So there you go. As predicted, privatisation was a gigantic flop. Even the excuse that it would allow the gov to wash its hands of managing anything is crap - the DoT interferes with the railways constantly not to mention Network Rail is now wholly state owned because the privatised effort fecked up big time.
If you go up to the MD of Southeastern as I did a couple of weeks back and give him an earful re 1st paragraph, all you get is: we have a duty to shareholders, we only make 1% profit [my heart bleeds] and we're allowed to put up the prices by the franchise [so stuff you].
That's why if you follow Twitter on #southeastern you will learn new swear words every day - and discover a whole bunch of people are barraging MPs and councillors with letters and emails. Dispatches is doing a programme soon on the state of the railways - air time March sometime probably.
--
Tim Watts

Add pictures here
<% if( /^image/.test(type) ){ %>
<% } %>
<%-name%>
Add image file
Upload

They are regulated. is it OFGEN?

Add pictures here
<% if( /^image/.test(type) ){ %>
<% } %>
<%-name%>
Add image file
Upload
On 10/02/2011 13:02, Tim Watts wrote:

For a man to come out and pull a fuse at your house? Seems pretty reasonable.
Add pictures here
<% if( /^image/.test(type) ){ %>
<% } %>
<%-name%>
Add image file
Upload
Clive George ( snipped-for-privacy@xxxx-x.fsnet.co.uk) wibbled on Thursday 10 February 2011 15:14:

EDF, cutout fuse...
--
Tim Watts

Add pictures here
<% if( /^image/.test(type) ){ %>
<% } %>
<%-name%>
Add image file
Upload
On 10/02/2011 16:20, Tim Watts wrote:

Still confused - where is the cutout fuse (showing ignorance, I know :-) )
Add pictures here
<% if( /^image/.test(type) ){ %>
<% } %>
<%-name%>
Add image file
Upload
Clive George ( snipped-for-privacy@xxxx-x.fsnet.co.uk) wibbled on Thursday 10 February 2011 16:24:

The main fuse next to (usually) the meter - the one that has EDF seals on so I am not meant to be pulling it myself.
--
Tim Watts

Add pictures here
<% if( /^image/.test(type) ){ %>
<% } %>
<%-name%>
Add image file
Upload
On 10/02/2011 18:29, Tim Watts wrote:

Right, it is the one I thought it might be. 35 quid is a fair charge for that. It's not the work itself which costs the money, it's the getting the man out there to do it - ie callout.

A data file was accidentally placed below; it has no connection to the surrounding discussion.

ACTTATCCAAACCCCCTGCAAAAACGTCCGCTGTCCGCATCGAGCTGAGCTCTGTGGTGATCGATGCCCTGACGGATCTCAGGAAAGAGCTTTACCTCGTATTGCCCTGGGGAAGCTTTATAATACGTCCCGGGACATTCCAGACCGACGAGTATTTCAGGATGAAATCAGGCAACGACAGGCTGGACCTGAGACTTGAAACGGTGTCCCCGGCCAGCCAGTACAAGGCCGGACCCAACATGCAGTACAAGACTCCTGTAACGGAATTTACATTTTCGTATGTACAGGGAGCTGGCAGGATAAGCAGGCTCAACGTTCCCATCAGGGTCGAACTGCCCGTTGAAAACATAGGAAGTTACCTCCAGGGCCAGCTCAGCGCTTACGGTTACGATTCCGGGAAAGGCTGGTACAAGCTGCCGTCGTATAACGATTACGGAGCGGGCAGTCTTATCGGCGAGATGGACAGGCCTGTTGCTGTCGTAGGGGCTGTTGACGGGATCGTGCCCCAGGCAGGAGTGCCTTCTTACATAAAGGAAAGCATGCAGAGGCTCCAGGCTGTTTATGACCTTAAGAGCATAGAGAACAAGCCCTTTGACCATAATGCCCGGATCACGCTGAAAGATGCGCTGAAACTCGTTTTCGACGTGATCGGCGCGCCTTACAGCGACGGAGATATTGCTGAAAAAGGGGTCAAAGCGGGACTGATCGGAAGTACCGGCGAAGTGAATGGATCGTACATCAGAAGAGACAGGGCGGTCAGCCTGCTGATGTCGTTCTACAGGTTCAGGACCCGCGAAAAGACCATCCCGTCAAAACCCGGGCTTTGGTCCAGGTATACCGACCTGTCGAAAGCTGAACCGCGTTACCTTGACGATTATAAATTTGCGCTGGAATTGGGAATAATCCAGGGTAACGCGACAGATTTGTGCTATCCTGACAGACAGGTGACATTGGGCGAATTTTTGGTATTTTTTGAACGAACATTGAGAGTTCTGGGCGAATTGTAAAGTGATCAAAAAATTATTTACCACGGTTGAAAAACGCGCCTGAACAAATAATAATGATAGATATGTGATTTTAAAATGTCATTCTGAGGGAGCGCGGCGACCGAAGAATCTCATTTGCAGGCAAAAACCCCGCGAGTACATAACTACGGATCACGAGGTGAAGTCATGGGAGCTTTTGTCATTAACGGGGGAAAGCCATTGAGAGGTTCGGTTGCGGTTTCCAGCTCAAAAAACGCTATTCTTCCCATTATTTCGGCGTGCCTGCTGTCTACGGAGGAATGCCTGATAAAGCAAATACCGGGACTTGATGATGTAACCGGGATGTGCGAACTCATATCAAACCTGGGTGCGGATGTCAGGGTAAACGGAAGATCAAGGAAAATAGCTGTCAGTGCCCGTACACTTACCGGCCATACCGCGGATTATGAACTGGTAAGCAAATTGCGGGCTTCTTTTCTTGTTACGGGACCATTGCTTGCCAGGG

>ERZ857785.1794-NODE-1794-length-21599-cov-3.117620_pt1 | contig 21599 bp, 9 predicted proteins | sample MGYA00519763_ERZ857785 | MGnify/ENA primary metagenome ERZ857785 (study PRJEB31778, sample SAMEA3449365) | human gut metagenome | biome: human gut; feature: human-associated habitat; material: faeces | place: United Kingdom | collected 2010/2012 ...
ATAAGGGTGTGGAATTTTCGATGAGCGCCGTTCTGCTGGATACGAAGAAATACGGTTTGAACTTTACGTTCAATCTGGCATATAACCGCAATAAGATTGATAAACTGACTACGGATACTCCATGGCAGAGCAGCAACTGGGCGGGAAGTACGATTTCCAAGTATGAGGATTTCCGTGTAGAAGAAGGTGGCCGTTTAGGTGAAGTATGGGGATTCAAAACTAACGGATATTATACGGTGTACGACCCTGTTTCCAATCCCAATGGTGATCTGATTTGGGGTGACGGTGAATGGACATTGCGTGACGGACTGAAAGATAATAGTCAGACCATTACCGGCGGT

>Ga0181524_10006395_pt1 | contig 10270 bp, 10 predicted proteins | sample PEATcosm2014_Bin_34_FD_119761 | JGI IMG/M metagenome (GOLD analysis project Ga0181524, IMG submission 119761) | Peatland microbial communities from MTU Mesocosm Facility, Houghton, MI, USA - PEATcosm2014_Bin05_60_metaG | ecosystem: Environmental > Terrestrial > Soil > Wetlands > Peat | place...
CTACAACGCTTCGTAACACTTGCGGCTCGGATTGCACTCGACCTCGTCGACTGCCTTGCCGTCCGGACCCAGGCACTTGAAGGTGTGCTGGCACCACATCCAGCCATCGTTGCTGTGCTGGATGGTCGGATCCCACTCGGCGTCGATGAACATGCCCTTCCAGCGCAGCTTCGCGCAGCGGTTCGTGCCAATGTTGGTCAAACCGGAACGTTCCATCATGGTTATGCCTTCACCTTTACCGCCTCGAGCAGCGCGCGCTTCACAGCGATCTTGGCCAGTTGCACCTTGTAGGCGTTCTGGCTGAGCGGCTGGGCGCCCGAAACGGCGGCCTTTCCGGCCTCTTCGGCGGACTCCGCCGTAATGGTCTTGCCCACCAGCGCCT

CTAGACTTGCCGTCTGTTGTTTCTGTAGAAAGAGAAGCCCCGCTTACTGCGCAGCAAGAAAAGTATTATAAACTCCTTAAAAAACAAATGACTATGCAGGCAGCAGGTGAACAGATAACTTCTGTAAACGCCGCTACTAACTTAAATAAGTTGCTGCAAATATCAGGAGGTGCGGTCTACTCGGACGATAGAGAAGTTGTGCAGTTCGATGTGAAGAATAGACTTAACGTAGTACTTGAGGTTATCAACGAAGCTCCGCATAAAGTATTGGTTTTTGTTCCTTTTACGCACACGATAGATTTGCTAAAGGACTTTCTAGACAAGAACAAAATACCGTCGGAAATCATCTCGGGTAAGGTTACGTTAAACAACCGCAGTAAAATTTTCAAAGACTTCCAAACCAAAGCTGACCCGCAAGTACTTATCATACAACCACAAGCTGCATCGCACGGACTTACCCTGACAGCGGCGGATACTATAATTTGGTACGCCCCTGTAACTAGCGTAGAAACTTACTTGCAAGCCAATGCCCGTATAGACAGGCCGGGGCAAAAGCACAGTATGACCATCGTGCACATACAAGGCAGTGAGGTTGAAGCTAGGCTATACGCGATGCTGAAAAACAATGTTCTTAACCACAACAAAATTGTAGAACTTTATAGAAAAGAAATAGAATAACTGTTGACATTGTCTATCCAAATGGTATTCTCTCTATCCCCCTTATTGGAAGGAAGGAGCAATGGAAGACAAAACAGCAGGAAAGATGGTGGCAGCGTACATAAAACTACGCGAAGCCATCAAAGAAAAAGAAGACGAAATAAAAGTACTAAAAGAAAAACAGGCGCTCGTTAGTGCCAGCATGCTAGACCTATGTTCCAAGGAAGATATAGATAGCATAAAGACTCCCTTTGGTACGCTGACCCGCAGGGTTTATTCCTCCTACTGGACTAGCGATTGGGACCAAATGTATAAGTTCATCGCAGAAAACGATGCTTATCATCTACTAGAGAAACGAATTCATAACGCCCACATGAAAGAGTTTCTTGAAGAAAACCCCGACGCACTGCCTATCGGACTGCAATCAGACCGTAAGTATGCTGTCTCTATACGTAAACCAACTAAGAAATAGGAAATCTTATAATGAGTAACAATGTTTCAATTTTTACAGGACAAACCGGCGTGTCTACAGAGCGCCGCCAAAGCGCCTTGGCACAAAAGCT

Since this is a DIY group, what are the options to DIY this? If the seals are bust, how much do the leccy people complain?
Add pictures here
<% if( /^image/.test(type) ){ %>
<% } %>
<%-name%>
Add image file
Upload
Clive George ( snipped-for-privacy@xxxx-x.fsnet.co.uk) wibbled on Thursday 10 February 2011 18:46:

I don't think it is - when they have the option to install an isolator, which they refuse to. I took the precaution of adding exactly the isolator they would if they did, into their meter cabinet. There was some "debate" when the bloke came back to refit the fuse, but he saw my POV in the end.
I have the means to isolate my water at the road, my gas at the meter - if EDF are too cheap to offer an isolator as standard, it's not my fault.

It depends.
If you have some manky old crap with paper/oil insulated cable, you would be well advised not to touch it - there have been cases of:
1) Cutout falling off the wall when fuse pulled;
1a) Then bending the incoming cable where the paper has become dry and brittle involving a large bang with the potntial to cause horrific burns.
2) The cutout casing breaking up leaving live parts.
If it's new ish (like less than 20 years old) you are probably fine as long as the company don't have any recollection of having reinstalled the seals recently - in which case you might get into trouble if they are sure you broke then rather than slightly suspicios.
--
Tim Watts

Add pictures here
<% if( /^image/.test(type) ){ %>
<% } %>
<%-name%>
Add image file
Upload

HomeOwnersHub.com is a website for homeowners and building and maintenance pros. It is not affiliated with any of the manufacturers or service providers discussed here. All logos and trade names are the property of their respective owners.